In 1919, over two million gallons of molasses broke out of a huge tank in Boston and the wave of black sticky stock for making rum killed 21 people. Some people in the North End of Boston, near where our brethren met at the Green Dragon in Revolutionary times, say they can still smell the molasses on hot summer days. The breaths of Solomon’s workmen and Solomon himself are mingled with that sweet odor.
Brothers, we are passing through. We have King Solomon’s temple in our hearts and in our blood. Literally. We are at once temporary and historic, transient and eternal. Every good deed, every kind thought, every effort to raise the Temple of the Grand Architect participates in the Grand Design of a good Creation. Behold how Good and Great it is when brethren dwell together in Unity.
Chaplain’s Message April 2018 by Rick Rayfield
Those Darn deists
The 1976 Declaration of Independence of the United States of American, was penned by Thomas Jefferson and signed by 56 Founding Fathers, including John Hancock, Ben Franklin, and Sam and John Adams. In that Declaration, the signers refer to what we would call “deity” by five names, one time each: Laws of Nature, Nature’s God, Creator, Supreme Judge of the world, and divine Providence. Our Founding Father were not godless, but they clearly left the door wide open to personal faith in something beyond human existence. Our Founding Fathers are sometimes called deists or Deists. Freemasons also are sometimes called deists or Deists. The word “deo” in Latin means god, and if you capitalize it “Deo” you probably are referring to a particular “God” or a religious movement or religion. Various groups have claimed the name Deism for their religion. Freemasons have been accused of being Deists, that is a religion, which we are not, usually by fundamentalists who claim to be the true Christians. Freemasons can fairly be called, along with our Founding Fathers, as deists- that is a belief in some sort of deity. Freemasonry has been open to Christians including Roman Catholics, Jews, Muslims, Buddhists, and anyone who is willing to make a simple statement of belief in something beyond simple existence. Lots of wiggle room there, but also the beauty of complexity. If someone calls you a Deist, or says Freemasons are deists, you might ask them if they mean with a capital or a lower case D. They might not know what you mean. Either way, you can have a discussion instead of an argument. A rose by any other name… The Grand Architect has many nicknames in many languages, and we each know him in similar and in different ways.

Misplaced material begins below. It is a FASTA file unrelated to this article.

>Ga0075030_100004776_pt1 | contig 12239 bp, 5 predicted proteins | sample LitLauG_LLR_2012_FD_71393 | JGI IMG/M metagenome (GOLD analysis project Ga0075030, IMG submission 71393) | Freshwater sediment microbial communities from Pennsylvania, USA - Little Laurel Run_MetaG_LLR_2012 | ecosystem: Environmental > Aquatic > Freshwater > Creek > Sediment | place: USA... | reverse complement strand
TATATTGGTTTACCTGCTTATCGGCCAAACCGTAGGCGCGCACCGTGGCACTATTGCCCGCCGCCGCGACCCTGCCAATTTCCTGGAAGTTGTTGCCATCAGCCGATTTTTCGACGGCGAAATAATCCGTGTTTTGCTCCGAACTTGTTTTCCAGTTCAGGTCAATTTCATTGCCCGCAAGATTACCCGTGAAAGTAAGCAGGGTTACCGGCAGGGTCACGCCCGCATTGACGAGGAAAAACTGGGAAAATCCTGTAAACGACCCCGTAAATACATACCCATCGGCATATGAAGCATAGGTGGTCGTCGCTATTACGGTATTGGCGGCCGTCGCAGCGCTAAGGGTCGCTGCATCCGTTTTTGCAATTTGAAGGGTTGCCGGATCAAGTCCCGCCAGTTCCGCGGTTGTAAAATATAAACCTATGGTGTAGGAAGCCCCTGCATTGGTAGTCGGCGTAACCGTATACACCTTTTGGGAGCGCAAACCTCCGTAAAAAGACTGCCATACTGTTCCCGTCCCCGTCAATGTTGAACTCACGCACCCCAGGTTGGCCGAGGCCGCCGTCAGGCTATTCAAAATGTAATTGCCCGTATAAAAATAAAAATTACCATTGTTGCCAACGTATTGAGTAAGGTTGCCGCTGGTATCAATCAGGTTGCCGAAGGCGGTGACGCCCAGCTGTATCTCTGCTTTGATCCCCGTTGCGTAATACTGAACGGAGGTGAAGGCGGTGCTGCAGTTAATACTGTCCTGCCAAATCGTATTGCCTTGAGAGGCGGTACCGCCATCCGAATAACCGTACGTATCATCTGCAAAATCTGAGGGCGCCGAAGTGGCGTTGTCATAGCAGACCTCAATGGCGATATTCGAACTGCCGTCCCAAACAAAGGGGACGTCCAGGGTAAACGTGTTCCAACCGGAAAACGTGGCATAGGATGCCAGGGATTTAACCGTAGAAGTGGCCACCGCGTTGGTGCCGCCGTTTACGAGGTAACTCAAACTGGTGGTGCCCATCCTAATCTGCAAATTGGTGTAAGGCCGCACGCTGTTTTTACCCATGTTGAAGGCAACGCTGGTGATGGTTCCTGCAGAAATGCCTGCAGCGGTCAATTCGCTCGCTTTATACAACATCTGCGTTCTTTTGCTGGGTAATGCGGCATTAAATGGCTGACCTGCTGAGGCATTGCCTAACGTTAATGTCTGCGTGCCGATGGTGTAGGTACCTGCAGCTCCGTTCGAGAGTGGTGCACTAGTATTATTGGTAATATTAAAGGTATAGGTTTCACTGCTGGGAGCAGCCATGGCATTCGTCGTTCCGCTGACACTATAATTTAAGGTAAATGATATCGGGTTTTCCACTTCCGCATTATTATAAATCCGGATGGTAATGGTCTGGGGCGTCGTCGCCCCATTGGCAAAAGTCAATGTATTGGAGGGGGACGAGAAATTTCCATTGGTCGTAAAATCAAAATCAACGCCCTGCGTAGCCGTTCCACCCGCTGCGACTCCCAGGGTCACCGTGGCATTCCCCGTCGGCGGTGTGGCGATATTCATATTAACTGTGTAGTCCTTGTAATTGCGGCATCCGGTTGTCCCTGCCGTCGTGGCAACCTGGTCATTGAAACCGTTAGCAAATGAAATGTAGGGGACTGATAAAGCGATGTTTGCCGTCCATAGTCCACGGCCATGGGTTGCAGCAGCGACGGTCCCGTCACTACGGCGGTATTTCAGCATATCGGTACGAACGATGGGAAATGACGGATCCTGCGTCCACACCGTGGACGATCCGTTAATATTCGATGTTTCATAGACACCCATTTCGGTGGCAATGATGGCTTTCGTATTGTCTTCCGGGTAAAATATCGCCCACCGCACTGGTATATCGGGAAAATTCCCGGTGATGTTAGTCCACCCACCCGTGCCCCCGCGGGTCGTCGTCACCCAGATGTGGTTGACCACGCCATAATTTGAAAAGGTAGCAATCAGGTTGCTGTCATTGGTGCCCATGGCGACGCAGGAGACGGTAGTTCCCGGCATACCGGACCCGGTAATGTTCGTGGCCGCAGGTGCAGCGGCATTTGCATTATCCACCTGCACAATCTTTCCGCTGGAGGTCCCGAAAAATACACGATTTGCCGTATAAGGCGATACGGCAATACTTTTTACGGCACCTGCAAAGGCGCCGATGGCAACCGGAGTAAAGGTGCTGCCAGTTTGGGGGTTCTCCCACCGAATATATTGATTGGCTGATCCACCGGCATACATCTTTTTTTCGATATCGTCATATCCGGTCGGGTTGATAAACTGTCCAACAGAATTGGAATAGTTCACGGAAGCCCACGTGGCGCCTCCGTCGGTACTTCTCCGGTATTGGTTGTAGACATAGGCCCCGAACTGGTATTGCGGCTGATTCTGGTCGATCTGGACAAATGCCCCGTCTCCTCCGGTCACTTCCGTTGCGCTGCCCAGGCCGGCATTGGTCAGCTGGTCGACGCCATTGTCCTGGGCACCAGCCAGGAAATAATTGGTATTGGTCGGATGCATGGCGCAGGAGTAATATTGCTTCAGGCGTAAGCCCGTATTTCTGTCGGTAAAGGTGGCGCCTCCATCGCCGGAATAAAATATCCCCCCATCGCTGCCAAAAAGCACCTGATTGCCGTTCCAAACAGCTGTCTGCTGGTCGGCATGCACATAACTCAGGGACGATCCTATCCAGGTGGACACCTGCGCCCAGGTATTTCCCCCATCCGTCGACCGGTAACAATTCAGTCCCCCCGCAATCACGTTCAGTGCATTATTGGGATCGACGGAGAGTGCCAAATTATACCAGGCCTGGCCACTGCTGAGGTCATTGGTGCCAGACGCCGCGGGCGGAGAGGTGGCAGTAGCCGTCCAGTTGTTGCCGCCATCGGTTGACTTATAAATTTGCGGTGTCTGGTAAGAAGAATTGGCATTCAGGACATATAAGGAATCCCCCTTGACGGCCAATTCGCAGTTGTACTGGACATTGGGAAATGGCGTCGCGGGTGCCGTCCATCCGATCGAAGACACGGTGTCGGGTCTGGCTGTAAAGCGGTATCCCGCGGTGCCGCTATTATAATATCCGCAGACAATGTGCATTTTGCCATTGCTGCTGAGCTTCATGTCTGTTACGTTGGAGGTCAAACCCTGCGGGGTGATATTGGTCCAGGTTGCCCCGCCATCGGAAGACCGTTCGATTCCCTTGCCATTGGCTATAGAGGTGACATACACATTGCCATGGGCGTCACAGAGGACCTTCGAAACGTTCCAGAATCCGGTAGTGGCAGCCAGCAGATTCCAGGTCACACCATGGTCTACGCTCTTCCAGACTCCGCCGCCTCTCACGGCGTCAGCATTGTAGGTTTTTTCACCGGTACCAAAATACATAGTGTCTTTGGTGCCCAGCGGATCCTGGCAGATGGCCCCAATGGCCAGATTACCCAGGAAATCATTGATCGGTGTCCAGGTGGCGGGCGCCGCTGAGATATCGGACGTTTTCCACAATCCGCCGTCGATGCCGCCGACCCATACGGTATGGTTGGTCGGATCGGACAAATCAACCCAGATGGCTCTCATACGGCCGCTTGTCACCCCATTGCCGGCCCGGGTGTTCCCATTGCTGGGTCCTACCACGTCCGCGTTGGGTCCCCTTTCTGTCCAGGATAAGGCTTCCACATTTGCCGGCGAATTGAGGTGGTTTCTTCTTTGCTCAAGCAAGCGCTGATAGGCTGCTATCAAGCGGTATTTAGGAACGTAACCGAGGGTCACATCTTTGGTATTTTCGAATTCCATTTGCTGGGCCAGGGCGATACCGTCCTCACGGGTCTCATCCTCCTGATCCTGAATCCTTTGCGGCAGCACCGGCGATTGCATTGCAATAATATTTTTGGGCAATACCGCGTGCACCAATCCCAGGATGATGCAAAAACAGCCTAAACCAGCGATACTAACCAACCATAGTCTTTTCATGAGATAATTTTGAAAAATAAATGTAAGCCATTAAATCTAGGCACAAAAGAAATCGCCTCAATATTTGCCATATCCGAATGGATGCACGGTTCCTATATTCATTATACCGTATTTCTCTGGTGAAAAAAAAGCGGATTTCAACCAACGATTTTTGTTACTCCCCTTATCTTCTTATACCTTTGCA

Chaplain’s Message May 2018 by Rick Rayfield